What I Wish I Knew About Working In Development Right Out Of School Articles on Smashing Magazine — For Web Designers And Developers hello@smashingmagazine.com (Victoria Johnson)

My journey in front-end web development started after university. I had no idea what I was going into, but it looked easy enough to get my feet wet at first glance. I dug around Google and read up on tons of blog posts and articles about a career in front-end. I did bootcamps and acquired a fancy laptop. I thought I was good to go and had all I needed.

Then reality started to kick in. It started when I realized how vast of a landscape Front-End Land is. There are countless frameworks, techniques, standards, workflows, and tools — enough to fill a virtual Amazon-sized warehouse. Where does someone so new to the industry even start? My previous research did nothing to prepare me for what I was walking into.

Fast-forward one year, and I feel like I’m beginning to find my footing. By no means do I consider myself a seasoned veteran at the moment, but I have enough road behind me to reflect back on what I’ve learned and what I wish I knew about the realities of working in front-end development when starting out. This article is about that.

The Web Is Big Enough For Specializations

At some point in my journey, I enrolled myself in a number of online courses and bootcamps to help me catch up on everything from data analytics to cybersecurity to software engineering at the same time. These were things I kept seeing pop up in articles. I was so confused; I believed all of these disciplines were interchangeable and part of the same skill set.

But that is just what they are: disciplines.

What I’ve come to realize is that being an “expert” in everything is a lost cause in the ever-growing World Wide Web.

Sure, it’s possible to be generally familiar with a wide spectrum of web-related skills, but it’s hard for me to see how to develop “deep” learning of everything. There will be weak spots in anyone’s skillset.

It would take a lifetime masterclass to get everything down-pat. Thank goodness there are ways to specialize in specific areas of the web, whether it is accessibility, performance, standards, typography, animations, interaction design, or many others that could fill the rest of this article. It’s OK to be one developer with a small cocktail of niche specialties. We need to depend on each other as much as any Node package in a project relies on a number of dependencies.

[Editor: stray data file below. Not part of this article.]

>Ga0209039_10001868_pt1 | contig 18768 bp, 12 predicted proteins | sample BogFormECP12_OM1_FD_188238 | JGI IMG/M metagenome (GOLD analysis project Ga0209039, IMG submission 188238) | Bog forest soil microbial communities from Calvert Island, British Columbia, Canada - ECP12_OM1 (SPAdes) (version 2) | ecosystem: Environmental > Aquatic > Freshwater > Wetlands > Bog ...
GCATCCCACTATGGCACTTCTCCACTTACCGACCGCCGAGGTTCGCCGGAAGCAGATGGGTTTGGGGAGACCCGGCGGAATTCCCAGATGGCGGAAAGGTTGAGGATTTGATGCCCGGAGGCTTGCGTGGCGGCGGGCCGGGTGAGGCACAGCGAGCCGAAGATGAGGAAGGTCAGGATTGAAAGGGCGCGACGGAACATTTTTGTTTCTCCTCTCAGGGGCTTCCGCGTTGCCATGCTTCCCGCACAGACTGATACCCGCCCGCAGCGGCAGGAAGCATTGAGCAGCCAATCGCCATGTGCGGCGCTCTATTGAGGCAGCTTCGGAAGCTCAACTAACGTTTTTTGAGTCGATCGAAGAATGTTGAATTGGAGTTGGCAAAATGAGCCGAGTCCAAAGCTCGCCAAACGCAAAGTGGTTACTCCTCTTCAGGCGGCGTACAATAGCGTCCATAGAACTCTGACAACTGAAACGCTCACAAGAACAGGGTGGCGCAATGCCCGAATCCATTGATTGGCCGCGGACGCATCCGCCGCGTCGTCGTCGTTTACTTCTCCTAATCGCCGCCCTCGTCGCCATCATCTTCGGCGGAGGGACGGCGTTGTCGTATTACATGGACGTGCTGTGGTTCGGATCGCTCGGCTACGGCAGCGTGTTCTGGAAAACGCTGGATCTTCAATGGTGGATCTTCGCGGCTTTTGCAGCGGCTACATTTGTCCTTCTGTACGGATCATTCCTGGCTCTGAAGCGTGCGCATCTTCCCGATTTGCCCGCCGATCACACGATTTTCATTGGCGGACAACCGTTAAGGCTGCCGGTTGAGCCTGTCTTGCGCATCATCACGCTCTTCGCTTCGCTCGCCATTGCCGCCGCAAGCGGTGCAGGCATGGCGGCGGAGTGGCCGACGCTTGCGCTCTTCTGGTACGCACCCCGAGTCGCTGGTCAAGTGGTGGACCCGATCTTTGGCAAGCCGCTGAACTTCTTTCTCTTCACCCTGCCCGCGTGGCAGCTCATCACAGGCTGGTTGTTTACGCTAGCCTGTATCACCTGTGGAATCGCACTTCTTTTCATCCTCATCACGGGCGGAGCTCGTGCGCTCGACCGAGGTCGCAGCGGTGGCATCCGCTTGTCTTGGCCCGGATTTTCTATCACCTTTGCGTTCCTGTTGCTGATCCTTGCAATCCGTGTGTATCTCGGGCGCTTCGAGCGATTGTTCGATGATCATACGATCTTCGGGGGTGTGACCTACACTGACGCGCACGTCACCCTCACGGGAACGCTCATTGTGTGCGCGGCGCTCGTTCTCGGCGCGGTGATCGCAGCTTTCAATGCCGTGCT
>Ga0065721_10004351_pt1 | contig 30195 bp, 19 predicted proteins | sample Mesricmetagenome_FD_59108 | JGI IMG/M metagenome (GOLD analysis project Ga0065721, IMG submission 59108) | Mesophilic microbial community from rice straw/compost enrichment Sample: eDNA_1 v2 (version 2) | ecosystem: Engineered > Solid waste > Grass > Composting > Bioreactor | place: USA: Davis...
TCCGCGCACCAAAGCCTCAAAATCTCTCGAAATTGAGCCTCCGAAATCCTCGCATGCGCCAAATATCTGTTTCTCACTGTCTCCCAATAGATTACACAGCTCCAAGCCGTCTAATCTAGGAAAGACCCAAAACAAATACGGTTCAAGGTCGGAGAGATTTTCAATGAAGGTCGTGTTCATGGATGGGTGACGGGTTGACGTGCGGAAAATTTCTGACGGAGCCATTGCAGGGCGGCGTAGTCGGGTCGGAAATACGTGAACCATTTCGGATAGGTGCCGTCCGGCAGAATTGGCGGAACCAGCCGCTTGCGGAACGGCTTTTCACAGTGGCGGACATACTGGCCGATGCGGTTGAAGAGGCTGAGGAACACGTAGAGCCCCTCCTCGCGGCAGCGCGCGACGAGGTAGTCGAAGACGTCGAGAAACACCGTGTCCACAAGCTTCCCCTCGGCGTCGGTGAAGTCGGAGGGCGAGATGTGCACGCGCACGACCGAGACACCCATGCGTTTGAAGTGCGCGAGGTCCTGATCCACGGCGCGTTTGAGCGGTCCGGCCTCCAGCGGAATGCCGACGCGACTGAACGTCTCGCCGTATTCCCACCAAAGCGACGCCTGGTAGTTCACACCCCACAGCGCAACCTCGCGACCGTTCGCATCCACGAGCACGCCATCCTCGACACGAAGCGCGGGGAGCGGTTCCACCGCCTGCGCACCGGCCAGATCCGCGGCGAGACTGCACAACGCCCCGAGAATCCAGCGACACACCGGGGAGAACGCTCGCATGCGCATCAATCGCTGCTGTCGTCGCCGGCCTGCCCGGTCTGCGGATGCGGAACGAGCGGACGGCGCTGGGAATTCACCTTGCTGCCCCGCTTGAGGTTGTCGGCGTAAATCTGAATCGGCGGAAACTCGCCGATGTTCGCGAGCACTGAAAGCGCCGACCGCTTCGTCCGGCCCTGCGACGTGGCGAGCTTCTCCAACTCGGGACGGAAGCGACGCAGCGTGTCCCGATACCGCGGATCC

Burnout And Imposter Syndrome Are Real

My initial plan for starting my career was to master as many skills as possible and start making a living within six months. I figured if I could have a wide set of strong skills, then maybe I could lean on one of them to earn money and continue developing the rest of my skills on my way to becoming a full-stack developer.

I got it wrong. It turned out that I was chasing my tail in circles, trying to be everything to everyone. Just as I’d get an “a-ha!” moment learning one thing, I’d see some other new framework, CSS feature, performance strategy, design system, and so on in my X/Twitter feed that was calling my attention. I never really did get a feeling of accomplishment; it was more a fear of missing out and that I was an imposter disguised as a front-ender.

I continued burning the candle at both ends to absorb everything in my path, thinking I might reach some point at which I could call myself a full-stack developer and earn the right to slow down and coast with my vast array of skills. But I kept struggling to keep up and instead earned many sleepless nights cramming in as much information as I could.

Burnout is something I don’t wish on anyone. I was tired and mentally stressed. I could have done better. I engaged in every Twitter space or virtual event I could to learn a new trick and land a steady job. Imagine that, with my busy schedule, I still pause it to listen to hours of online events. I had an undying thirst for knowledge but needed to channel it in the right direction.

We Need Each Other

I had spent so much time and effort consuming information with the intensity of a firehose running at full blast that I completely overlooked what I now know is an essential asset in this industry: a network of colleagues.